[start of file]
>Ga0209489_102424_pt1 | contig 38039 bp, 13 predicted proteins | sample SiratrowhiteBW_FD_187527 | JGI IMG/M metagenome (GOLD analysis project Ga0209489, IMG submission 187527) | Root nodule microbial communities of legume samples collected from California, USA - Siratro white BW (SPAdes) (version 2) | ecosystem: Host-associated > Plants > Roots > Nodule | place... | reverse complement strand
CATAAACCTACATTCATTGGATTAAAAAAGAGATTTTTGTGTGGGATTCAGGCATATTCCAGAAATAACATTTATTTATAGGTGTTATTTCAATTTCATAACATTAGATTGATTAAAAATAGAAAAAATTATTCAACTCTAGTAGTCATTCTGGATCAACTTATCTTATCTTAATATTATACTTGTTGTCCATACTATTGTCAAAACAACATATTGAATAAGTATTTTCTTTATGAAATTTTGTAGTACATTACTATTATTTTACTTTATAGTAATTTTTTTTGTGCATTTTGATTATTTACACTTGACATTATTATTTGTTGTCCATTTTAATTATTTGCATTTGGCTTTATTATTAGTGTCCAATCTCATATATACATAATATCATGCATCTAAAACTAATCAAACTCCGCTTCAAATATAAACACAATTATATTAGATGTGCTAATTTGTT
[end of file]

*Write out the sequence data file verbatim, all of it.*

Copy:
>Ga0209489_102424_pt1 | contig 38039 bp, 13 predicted proteins | sample SiratrowhiteBW_FD_187527 | JGI IMG/M metagenome (GOLD analysis project Ga0209489, IMG submission 187527) | Root nodule microbial communities of legume samples collected from California, USA - Siratro white BW (SPAdes) (version 2) | ecosystem: Host-associated > Plants > Roots > Nodule | place... | reverse complement strand
CATAAACCTACATTCATTGGATTAAAAAAGAGATTTTTGTGTGGGATTCAGGCATATTCCAGAAATAACATTTATTTATAGGTGTTATTTCAATTTCATAACATTAGATTGATTAAAAATAGAAAAAATTATTCAACTCTAGTAGTCATTCTGGATCAACTTATCTTATCTTAATATTATACTTGTTGTCCATACTATTGTCAAAACAACATATTGAATAAGTATTTTCTTTATGAAATTTTGTAGTACATTACTATTATTTTACTTTATAGTAATTTTTTTTGTGCATTTTGATTATTTACACTTGACATTATTATTTGTTGTCCATTTTAATTATTTGCATTTGGCTTTATTATTAGTGTCCAATCTCATATATACATAATATCATGCATCTAAAACTAATCAAACTCCGCTTCAAATATAAACACAATTATATTAGATGTGCTAATTTGTT